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Robin Anne McGee


Robin Anne McGee
Robin Anne McGee

It is with profound sadness that we announce the passing of Robin Anne McGee, age 62, of Port Williams, NS. Throughout her life, Robin’s large spirit demonstrated a rare and precious combination of wisdom, courage, determination, warmth and humour. She was driven by a constant desire to love life and make the world a better place.

Robin was born to the late Robert and Jeanette (Wright) McGee on October 1, 1961, in Victoria, BC. At a young age, her family moved to Nepean, ON, where she began her habit of collecting life-long friends and admirers. In her youth, Robin sought adventure in Junior Forest Rangers, Sea Cadets, and IVCF. After completing a BA and a Master’s degree at Carlton she moved to London, ON to earn a PhD in Psychology at Western University. It was there that Robin and Andrew met and hitched their lives together, a perfect complement to one another.

In 1994 they moved to the Annapolis Valley, NS and began their family and careers. Robin applied her boundless energy and unique style to her work in the Child and Adolescent Mental Health Team at the VRH, at The Oaktree/Nexus Centre for Youth, teaching at Acadia University, as author and co-author of many published research papers (which collectively have been cited over 1,000 times), years of part-time private practice in psychology, and ultimately as a Psychology Consultant for the Annapolis Valley Regional School Board/Centre for Education. Outside of work she was an active supporter of the "Twin to Win" campaign, coached children’s soccer, and played women’s soccer in the Seven-a-side League. Robin was passionate about the practice of Psychology in Nova Scotia. A devoted supervisor and mentor, she served as President of the Association of Professional Psychologists of Nova Scotia, and Chair/board member of the Board of Examiners of Psychology of Nova Scotia.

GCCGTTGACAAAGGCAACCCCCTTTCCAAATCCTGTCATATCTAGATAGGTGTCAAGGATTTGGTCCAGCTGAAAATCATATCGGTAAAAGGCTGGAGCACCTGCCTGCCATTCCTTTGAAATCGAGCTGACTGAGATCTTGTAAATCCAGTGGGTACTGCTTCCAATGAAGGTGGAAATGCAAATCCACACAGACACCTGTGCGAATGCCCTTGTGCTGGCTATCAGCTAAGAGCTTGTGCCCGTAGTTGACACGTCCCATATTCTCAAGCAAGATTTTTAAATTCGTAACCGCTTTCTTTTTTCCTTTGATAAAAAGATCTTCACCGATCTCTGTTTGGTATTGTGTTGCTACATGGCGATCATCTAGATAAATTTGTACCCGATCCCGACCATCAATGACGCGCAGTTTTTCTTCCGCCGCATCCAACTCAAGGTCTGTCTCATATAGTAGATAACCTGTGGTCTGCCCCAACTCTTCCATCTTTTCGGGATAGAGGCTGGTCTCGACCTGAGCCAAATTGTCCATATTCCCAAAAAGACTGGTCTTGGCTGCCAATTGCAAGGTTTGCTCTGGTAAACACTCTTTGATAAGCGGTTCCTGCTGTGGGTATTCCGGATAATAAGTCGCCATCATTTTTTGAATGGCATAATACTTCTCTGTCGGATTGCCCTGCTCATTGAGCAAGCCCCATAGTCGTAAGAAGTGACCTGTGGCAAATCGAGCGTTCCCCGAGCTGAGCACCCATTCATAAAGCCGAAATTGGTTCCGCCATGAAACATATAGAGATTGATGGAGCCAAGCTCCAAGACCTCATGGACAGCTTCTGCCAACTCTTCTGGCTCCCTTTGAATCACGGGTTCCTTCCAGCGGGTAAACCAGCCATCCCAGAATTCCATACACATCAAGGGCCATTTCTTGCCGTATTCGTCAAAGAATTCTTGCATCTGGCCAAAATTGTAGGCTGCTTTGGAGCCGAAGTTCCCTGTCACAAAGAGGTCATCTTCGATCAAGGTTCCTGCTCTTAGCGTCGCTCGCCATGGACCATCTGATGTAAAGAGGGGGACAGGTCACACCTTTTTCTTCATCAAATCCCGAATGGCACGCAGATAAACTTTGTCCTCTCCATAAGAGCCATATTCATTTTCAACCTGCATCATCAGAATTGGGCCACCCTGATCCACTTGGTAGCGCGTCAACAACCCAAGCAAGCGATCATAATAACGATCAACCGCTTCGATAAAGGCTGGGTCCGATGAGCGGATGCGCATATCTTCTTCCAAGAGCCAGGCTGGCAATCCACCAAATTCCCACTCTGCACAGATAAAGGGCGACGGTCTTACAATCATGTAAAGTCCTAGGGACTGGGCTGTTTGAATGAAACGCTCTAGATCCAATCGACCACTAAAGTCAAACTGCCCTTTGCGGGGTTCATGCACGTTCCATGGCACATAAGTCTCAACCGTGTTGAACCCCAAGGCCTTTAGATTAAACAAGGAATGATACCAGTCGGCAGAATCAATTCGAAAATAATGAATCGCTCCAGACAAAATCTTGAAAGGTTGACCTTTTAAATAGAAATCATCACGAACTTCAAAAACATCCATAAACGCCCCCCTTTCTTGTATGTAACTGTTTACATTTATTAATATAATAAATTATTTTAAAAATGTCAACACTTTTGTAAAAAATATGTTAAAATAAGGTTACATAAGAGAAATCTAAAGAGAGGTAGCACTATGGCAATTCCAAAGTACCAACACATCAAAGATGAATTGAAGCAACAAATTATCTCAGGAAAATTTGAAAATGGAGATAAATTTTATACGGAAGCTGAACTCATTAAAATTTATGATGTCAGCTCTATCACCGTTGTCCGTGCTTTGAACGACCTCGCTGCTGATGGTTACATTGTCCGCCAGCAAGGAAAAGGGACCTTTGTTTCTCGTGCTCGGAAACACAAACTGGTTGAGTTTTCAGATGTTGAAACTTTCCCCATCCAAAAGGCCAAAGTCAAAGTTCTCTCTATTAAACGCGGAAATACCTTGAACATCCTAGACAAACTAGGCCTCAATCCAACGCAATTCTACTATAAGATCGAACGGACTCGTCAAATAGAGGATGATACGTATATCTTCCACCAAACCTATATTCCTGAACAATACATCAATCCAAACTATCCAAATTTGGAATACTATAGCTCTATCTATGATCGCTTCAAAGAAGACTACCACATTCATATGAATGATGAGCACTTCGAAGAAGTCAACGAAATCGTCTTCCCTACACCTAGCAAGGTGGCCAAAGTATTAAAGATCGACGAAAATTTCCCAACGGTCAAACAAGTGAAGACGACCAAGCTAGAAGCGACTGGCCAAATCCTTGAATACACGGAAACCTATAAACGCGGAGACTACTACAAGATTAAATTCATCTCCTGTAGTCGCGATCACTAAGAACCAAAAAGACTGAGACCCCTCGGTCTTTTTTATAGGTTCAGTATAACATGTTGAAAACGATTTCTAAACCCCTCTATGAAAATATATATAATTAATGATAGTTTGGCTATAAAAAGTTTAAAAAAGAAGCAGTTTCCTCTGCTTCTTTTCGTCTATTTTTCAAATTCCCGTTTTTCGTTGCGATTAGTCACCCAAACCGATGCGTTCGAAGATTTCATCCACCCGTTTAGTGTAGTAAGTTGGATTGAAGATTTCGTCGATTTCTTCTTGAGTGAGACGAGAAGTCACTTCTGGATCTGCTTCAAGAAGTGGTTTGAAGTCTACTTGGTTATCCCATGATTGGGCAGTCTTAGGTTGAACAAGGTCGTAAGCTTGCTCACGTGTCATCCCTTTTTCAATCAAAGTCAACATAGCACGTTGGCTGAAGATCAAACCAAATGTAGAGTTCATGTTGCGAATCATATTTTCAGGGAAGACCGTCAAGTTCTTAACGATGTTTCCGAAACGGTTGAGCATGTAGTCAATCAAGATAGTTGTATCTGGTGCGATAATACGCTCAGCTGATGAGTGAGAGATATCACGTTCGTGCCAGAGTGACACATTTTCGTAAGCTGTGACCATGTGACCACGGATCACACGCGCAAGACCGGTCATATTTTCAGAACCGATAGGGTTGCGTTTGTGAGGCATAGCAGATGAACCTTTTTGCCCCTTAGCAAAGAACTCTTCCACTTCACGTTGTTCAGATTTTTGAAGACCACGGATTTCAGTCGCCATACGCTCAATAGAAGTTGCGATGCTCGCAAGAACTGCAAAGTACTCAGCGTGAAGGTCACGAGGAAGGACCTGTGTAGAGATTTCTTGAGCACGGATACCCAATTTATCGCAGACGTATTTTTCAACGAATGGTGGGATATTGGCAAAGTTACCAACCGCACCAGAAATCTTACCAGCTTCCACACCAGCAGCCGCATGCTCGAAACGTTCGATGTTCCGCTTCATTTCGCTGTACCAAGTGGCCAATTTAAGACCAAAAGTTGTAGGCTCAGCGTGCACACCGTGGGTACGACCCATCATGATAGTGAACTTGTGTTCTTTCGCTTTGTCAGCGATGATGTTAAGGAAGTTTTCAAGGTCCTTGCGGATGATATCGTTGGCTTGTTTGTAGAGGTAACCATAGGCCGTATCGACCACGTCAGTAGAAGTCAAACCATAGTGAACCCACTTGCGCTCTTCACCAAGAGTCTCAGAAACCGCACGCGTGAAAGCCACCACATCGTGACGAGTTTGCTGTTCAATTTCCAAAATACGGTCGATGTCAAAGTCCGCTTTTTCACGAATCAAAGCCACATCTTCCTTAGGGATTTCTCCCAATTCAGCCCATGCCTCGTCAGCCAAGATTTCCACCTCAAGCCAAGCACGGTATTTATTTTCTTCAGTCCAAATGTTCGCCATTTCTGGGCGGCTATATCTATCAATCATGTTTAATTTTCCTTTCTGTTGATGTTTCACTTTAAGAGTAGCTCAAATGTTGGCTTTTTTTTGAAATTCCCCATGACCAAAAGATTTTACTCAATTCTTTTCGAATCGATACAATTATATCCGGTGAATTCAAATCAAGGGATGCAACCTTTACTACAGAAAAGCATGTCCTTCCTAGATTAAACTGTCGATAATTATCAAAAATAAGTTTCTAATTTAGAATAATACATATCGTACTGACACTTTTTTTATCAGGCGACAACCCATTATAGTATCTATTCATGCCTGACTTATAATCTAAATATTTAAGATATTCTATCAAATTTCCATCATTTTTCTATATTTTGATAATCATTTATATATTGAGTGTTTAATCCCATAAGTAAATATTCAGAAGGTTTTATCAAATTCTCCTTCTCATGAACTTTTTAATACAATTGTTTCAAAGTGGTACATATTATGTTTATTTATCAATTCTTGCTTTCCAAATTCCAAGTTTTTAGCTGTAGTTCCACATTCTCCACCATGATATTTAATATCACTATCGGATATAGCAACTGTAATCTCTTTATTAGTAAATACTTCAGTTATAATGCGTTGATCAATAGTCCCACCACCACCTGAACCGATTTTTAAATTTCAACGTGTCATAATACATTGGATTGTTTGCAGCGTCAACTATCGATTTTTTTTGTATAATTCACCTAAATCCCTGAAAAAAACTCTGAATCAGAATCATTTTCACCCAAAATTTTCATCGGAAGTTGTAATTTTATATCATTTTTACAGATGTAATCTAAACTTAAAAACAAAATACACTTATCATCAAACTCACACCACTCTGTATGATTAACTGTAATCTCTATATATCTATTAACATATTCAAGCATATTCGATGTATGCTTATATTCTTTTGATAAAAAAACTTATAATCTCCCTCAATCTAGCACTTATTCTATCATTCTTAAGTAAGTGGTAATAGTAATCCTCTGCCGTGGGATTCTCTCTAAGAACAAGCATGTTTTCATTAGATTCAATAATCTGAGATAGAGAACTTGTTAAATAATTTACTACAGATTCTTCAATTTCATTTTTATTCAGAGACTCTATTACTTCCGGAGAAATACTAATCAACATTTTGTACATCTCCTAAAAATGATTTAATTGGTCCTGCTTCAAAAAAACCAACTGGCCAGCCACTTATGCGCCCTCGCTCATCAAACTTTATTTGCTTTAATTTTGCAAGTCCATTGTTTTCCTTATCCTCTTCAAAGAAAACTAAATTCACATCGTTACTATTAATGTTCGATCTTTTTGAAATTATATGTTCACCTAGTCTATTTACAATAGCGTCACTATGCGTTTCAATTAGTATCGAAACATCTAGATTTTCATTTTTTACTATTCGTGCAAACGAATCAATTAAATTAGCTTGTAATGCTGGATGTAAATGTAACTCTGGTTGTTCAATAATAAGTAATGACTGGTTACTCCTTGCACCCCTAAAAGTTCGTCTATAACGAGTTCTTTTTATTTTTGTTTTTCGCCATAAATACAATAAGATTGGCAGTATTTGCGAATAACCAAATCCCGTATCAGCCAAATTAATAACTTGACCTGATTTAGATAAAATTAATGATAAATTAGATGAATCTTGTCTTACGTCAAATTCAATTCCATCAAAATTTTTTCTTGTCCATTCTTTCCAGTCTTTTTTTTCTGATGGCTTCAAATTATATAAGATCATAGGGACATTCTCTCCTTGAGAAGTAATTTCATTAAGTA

Following her cancer diagnosis in 2010, Robin wrote and published The Cancer Olympics, highlighting opportunities for improvement in cancer diagnosis and treatment, and inspiring others to take a positive and pragmatic, self-advocating approach to their own healthcare. The book documented her journey, including her orchestration of a grass-roots effort that brought Nova Scotia’s standard of care for rectal cancer in line with the rest of the developed world. The Cancer Olympics garnered several awards, and Robin received hundreds of messages from people thanking her for the impact of her words. She continued this outreach by creating a Cancer Olympics blog, where she shared her ongoing challenges, achievements, and musings, weaving each entry together with a popular song.